“creates a legal monstrosity that
deserves no recognition.” (Emphasis
supplied. Boysaw v. Interphil Promotions, Inc. 148 SCRA 635,647).
as if confirming that it sees nothing wrong with the phrase “legal
monstrosity”, the ponencia of a Supreme Court decision in
2000, Republic v. Salem
Investment Corporation quoted verbatim, and without complaining, a
petitioner’s contention assailing a ruling of the lower court as
“absurd and preposterous. It
is a legal monstrosity.” (Republic v. Salem, 334 SCRA
at least two of the words and phrases used by the Jacobas were considered
innocuous. A more detailed
research, I am confident, would indicate the courts’ tolerance of the
others. So what could have made the Supreme Court see them in a different
light the same when written by the Jacobas?
Aside from the contextual tone of the entire motion (thus proving
in a way that in law the sum is greater than the total of its parts), it
appears to me that it was really the prior record of the Jacobas that
worked against them.
spouses had previously been administratively penalized by the Supreme
Court. Mr. Jacoba was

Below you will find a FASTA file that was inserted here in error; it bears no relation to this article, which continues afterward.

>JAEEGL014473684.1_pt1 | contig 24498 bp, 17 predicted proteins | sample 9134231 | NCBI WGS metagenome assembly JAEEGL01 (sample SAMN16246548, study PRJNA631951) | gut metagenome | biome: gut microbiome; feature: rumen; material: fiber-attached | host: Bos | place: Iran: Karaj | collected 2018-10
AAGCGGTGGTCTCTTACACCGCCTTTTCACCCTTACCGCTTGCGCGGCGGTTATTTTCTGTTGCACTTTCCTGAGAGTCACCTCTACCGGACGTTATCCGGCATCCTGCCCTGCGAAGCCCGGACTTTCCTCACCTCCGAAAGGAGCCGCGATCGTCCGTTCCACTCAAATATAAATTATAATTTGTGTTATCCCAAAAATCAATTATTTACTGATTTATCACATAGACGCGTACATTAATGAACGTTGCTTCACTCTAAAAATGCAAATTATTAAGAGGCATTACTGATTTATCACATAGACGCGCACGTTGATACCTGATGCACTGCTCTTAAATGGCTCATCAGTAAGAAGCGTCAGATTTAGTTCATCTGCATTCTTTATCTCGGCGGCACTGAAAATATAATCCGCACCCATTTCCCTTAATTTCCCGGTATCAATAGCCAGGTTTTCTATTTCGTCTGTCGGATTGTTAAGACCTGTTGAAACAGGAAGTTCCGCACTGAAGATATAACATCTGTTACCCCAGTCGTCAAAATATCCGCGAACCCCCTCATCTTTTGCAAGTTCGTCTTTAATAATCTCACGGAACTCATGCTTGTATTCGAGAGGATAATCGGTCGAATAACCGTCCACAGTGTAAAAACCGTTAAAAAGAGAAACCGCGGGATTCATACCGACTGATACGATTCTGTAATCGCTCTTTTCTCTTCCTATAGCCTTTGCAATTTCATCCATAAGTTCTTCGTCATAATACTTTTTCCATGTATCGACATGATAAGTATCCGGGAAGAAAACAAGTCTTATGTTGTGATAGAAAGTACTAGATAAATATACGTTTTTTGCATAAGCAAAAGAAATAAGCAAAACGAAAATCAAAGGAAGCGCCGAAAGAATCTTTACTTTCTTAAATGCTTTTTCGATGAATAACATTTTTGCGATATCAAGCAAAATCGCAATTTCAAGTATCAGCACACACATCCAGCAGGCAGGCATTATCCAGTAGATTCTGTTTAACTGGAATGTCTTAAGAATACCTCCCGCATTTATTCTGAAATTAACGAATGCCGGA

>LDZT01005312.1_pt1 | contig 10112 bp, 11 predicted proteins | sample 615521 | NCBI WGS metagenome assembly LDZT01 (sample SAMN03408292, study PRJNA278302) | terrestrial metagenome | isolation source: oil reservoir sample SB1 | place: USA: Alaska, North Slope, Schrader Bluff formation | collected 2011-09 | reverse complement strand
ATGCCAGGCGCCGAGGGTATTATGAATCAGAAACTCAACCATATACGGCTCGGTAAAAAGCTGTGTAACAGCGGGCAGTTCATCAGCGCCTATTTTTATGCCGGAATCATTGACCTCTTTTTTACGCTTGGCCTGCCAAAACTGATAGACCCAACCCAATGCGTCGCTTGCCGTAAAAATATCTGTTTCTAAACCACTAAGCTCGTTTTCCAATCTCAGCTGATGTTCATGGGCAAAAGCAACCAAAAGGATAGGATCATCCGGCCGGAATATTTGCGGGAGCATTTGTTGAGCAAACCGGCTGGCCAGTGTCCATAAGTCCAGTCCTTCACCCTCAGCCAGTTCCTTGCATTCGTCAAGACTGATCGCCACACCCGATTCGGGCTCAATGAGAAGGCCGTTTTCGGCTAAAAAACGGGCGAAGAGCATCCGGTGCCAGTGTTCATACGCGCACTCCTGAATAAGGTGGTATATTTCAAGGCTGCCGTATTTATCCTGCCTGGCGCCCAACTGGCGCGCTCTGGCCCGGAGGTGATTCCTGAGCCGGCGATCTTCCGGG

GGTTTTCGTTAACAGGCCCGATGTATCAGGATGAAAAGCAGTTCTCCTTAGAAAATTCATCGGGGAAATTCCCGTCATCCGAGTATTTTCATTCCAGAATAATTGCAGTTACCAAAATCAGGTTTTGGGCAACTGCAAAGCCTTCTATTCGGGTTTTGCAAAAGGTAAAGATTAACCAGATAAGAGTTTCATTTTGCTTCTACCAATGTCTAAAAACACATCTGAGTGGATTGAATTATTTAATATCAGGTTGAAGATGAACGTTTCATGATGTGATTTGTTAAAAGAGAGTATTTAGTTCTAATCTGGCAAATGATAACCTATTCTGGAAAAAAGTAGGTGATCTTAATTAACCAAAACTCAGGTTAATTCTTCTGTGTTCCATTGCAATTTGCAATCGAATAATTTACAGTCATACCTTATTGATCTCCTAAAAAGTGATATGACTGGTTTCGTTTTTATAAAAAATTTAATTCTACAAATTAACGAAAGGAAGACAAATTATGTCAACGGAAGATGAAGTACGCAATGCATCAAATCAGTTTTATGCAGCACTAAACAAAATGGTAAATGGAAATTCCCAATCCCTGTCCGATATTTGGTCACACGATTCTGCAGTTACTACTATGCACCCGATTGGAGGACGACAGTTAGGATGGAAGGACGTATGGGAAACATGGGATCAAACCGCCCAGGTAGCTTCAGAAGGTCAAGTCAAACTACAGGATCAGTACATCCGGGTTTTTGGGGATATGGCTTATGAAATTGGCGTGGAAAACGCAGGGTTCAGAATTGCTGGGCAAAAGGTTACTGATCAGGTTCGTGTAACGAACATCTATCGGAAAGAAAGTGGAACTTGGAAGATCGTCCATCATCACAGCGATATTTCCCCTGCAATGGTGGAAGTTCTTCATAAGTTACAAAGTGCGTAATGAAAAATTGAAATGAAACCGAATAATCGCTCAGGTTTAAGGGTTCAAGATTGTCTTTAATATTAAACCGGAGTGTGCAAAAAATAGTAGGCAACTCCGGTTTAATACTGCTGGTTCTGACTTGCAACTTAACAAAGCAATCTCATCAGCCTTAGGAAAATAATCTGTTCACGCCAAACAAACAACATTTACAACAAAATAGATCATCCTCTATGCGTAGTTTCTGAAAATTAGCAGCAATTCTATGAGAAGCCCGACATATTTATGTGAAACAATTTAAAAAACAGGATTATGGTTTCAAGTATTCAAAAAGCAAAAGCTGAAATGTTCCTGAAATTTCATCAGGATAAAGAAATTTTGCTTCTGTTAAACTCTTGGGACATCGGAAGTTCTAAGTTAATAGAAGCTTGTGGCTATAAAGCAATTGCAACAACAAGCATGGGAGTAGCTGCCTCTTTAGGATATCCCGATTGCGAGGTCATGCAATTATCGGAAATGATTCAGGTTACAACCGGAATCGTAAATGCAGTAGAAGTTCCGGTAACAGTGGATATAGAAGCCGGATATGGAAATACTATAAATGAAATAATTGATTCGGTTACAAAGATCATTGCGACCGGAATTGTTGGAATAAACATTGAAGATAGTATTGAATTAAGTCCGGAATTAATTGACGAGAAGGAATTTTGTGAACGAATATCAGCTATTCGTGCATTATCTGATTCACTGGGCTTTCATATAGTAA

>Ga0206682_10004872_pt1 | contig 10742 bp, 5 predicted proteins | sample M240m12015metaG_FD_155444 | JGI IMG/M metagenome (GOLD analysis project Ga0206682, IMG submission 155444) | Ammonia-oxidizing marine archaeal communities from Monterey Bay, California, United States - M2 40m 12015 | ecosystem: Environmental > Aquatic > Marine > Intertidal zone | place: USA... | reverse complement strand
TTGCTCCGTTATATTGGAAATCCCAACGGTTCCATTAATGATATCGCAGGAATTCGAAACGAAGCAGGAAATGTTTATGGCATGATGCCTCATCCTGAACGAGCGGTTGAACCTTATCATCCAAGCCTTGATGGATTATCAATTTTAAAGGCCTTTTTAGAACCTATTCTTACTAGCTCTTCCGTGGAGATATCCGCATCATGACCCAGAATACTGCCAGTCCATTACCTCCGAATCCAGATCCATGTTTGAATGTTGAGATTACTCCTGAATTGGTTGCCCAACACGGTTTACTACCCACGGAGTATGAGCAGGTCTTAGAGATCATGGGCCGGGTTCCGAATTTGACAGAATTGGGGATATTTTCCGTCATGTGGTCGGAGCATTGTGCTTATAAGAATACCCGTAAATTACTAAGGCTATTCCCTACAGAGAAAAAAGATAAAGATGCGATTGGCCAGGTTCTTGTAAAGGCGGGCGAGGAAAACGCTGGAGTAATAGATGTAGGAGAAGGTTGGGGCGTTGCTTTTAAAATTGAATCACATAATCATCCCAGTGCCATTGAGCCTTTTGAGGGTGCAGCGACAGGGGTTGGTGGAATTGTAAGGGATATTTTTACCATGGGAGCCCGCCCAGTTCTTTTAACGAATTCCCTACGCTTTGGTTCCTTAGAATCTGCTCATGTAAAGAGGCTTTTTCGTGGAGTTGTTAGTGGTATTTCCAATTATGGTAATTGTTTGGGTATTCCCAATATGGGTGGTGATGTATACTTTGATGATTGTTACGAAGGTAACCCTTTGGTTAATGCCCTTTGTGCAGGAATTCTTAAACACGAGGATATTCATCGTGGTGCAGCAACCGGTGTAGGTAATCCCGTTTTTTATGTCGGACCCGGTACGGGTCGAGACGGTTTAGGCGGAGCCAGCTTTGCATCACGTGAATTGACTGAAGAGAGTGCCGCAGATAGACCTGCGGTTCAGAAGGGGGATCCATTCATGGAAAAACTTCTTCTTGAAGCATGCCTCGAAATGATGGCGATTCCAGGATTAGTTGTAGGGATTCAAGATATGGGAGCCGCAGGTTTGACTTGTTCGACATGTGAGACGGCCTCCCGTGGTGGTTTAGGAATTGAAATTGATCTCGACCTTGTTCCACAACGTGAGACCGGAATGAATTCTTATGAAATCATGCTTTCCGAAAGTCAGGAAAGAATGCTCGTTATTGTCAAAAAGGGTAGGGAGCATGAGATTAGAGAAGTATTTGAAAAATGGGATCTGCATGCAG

penalized with suspension from the practice of law for six months in
Administrative Case No. 2594 and for one year in Administrative Cases No.
5505 for two different lapses of professional duty.
Mrs. Jacoba, in turn, was made to pay a fine of Php 5000 in
Administrative Case No. 6296 for ignoring a prohibition in barangay
cases clearly had an influence on the Supreme Court’s decision to
discipline. Ponente Justice Antonio T. Carpio wrote:
“In these cases, the Court sternly warned respondents that a repetition of similar acts would merit a stiffer penalty. Yet, here again we are faced with the question of whether respondents have conducted themselves with the courtesy and candor required of them as members of the bar and officers of the court. We find respondents to have fallen short of the mark.” (Emphasis supplied. Lacurum v. Jacoba, A.C. No. 5921, March 10, 2006).
A strong dose of humility and obedience apparently is what is necessary to counter one’s predisposition to infelicitous language. Oremus.